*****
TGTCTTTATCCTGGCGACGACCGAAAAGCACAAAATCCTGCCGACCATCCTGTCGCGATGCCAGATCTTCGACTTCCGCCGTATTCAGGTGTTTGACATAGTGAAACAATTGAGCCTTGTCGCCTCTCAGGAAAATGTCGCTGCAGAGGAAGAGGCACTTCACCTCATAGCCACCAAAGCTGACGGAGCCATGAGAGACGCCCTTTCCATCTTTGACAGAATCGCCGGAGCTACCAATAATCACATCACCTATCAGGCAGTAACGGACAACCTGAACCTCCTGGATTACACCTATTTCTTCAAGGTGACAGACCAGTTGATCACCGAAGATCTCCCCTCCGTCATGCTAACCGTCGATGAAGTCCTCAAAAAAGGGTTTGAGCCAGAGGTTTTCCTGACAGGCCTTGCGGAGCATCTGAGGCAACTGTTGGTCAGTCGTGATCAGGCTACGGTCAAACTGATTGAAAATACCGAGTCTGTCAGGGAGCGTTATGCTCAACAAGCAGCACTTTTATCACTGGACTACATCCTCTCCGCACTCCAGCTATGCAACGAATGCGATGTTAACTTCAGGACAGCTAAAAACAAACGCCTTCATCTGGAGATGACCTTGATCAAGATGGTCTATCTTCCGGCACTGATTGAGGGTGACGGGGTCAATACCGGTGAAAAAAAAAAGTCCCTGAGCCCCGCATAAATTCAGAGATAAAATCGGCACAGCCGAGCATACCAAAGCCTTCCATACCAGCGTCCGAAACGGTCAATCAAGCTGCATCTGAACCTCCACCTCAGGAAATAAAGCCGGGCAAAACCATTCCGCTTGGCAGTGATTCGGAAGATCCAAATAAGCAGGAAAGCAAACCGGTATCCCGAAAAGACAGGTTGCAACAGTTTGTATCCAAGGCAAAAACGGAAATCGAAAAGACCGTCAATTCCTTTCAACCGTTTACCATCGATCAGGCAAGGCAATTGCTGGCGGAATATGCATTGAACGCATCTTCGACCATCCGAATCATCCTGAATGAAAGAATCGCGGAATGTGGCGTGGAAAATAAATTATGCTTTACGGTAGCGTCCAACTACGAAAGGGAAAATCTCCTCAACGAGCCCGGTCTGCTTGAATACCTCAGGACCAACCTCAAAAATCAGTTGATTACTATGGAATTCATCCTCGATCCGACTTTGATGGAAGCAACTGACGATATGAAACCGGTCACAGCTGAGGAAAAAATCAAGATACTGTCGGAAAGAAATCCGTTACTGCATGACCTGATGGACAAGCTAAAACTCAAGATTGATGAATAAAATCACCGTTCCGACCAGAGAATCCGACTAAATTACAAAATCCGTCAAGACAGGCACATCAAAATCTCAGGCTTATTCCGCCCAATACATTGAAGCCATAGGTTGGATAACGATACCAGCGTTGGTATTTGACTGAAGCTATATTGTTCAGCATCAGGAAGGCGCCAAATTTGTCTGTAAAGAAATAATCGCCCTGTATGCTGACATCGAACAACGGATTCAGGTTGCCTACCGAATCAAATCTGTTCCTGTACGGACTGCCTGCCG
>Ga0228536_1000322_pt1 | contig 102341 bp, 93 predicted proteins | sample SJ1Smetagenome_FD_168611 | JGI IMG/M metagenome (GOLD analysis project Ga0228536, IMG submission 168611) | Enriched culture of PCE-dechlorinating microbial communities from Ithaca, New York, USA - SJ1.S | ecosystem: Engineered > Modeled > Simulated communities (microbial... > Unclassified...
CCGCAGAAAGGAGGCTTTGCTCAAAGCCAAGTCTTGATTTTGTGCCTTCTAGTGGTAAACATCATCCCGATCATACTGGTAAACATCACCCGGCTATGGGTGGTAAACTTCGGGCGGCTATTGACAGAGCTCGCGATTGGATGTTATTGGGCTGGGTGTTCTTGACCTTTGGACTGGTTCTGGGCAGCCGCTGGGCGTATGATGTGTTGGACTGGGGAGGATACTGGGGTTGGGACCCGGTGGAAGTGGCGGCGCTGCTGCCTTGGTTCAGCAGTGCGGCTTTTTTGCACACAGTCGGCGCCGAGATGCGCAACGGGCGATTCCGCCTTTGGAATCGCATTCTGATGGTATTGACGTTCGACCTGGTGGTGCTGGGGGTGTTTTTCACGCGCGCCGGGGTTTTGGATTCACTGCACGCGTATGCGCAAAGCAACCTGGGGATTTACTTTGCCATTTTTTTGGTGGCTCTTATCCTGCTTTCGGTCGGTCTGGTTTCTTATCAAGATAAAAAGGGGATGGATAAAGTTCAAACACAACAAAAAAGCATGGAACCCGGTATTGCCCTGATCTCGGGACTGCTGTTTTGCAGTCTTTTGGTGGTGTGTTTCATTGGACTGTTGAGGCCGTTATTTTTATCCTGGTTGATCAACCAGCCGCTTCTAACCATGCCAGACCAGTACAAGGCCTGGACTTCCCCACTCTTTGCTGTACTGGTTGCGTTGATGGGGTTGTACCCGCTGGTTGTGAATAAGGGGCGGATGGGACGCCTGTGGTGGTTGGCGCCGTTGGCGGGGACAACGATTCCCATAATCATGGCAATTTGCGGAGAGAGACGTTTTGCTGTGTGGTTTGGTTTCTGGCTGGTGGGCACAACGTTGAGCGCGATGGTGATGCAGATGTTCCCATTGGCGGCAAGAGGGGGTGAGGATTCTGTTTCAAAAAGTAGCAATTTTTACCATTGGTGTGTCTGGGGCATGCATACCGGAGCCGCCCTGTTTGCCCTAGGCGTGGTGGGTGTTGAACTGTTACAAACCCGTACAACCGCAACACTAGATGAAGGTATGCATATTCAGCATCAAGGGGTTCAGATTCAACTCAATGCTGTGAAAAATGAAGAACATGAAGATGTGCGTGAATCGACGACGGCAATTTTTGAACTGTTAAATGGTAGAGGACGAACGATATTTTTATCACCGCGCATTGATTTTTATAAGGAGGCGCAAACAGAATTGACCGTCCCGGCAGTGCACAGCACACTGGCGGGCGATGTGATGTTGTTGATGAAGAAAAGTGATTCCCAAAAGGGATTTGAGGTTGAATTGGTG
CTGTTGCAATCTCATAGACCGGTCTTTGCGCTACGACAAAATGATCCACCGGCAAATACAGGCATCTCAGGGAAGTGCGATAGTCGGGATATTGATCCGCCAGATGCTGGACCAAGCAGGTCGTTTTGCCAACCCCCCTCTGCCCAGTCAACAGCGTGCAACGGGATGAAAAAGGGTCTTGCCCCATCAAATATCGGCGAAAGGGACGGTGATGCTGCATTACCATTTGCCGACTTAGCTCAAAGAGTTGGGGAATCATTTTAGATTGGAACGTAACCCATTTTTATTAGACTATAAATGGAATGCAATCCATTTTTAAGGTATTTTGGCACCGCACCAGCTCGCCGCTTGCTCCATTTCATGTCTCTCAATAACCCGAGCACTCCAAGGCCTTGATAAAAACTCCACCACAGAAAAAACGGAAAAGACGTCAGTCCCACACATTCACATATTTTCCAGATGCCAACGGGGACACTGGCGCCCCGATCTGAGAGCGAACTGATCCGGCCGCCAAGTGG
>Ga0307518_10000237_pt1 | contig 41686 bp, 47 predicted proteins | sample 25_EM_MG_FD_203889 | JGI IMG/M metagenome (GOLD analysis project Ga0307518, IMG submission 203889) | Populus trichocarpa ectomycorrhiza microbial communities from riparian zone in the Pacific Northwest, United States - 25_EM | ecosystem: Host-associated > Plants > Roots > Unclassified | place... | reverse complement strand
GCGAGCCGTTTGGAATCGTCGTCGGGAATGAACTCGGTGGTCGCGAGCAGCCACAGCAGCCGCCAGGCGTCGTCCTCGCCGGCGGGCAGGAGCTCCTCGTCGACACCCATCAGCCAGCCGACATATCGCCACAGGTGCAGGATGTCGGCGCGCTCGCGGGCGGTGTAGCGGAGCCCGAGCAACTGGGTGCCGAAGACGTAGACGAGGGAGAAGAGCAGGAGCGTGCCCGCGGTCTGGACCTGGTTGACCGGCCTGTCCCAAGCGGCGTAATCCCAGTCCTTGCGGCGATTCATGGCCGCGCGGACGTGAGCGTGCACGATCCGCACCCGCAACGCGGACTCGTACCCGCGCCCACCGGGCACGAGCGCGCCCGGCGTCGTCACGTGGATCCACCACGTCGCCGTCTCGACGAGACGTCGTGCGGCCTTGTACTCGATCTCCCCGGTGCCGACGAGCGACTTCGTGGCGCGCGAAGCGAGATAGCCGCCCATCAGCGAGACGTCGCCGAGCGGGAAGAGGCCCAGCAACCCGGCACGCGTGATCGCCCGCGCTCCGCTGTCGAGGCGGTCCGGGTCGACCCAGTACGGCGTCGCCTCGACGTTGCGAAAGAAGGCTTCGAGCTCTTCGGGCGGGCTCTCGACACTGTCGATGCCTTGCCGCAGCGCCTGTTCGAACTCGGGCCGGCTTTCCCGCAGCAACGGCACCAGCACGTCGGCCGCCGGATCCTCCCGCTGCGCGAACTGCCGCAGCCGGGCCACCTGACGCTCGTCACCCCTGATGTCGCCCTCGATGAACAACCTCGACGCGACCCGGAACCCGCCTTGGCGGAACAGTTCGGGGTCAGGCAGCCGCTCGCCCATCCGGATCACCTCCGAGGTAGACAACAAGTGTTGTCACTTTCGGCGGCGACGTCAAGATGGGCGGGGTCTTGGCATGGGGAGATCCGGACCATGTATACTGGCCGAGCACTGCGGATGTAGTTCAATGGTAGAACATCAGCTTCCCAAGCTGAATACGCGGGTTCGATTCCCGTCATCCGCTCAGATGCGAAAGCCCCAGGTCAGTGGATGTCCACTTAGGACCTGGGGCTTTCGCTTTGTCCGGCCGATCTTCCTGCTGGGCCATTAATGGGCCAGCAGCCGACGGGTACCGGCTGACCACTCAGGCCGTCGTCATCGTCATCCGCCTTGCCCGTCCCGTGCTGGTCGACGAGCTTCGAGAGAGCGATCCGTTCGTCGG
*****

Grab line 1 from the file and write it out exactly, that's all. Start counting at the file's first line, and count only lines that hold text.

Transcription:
TGTCTTTATCCTGGCGACGACCGAAAAGCACAAAATCCTGCCGACCATCCTGTCGCGATGCCAGATCTTCGACTTCCGCCGTATTCAGGTGTTTGACATAGTGAAACAATTGAGCCTTGTCGCCTCTCAGGAAAATGTCGCTGCAGAGGAAGAGGCACTTCACCTCATAGCCACCAAAGCTGACGGAGCCATGAGAGACGCCCTTTCCATCTTTGACAGAATCGCCGGAGCTACCAATAATCACATCACCTATCAGGCAGTAACGGACAACCTGAACCTCCTGGATTACACCTATTTCTTCAAGGTGACAGACCAGTTGATCACCGAAGATCTCCCCTCCGTCATGCTAACCGTCGATGAAGTCCTCAAAAAAGGGTTTGAGCCAGAGGTTTTCCTGACAGGCCTTGCGGAGCATCTGAGGCAACTGTTGGTCAGTCGTGATCAGGCTACGGTCAAACTGATTGAAAATACCGAGTCTGTCAGGGAGCGTTATGCTCAACAAGCAGCACTTTTATCACTGGACTACATCCTCTCCGCACTCCAGCTATGCAACGAATGCGATGTTAACTTCAGGACAGCTAAAAACAAACGCCTTCATCTGGAGATGACCTTGATCAAGATGGTCTATCTTCCGGCACTGATTGAGGGTGACGGGGTCAATACCGGTGAAAAAAAAAAGTCCCTGAGCCCCGCATAAATTCAGAGATAAAATCGGCACAGCCGAGCATACCAAAGCCTTCCATACCAGCGTCCGAAACGGTCAATCAAGCTGCATCTGAACCTCCACCTCAGGAAATAAAGCCGGGCAAAACCATTCCGCTTGGCAGTGATTCGGAAGATCCAAATAAGCAGGAAAGCAAACCGGTATCCCGAAAAGACAGGTTGCAACAGTTTGTATCCAAGGCAAAAACGGAAATCGAAAAGACCGTCAATTCCTTTCAACCGTTTACCATCGATCAGGCAAGGCAATTGCTGGCGGAATATGCATTGAACGCATCTTCGACCATCCGAATCATCCTGAATGAAAGAATCGCGGAATGTGGCGTGGAAAATAAATTATGCTTTACGGTAGCGTCCAACTACGAAAGGGAAAATCTCCTCAACGAGCCCGGTCTGCTTGAATACCTCAGGACCAACCTCAAAAATCAGTTGATTACTATGGAATTCATCCTCGATCCGACTTTGATGGAAGCAACTGACGATATGAAACCGGTCACAGCTGAGGAAAAAATCAAGATACTGTCGGAAAGAAATCCGTTACTGCATGACCTGATGGACAAGCTAAAACTCAAGATTGATGAATAAAATCACCGTTCCGACCAGAGAATCCGACTAAATTACAAAATCCGTCAAGACAGGCACATCAAAATCTCAGGCTTATTCCGCCCAATACATTGAAGCCATAGGTTGGATAACGATACCAGCGTTGGTATTTGACTGAAGCTATATTGTTCAGCATCAGGAAGGCGCCAAATTTGTCTGTAAAGAAATAATCGCCCTGTATGCTGACATCGAACAACGGATTCAGGTTGCCTACCGAATCAAATCTGTTCCTGTACGGACTGCCTGCCG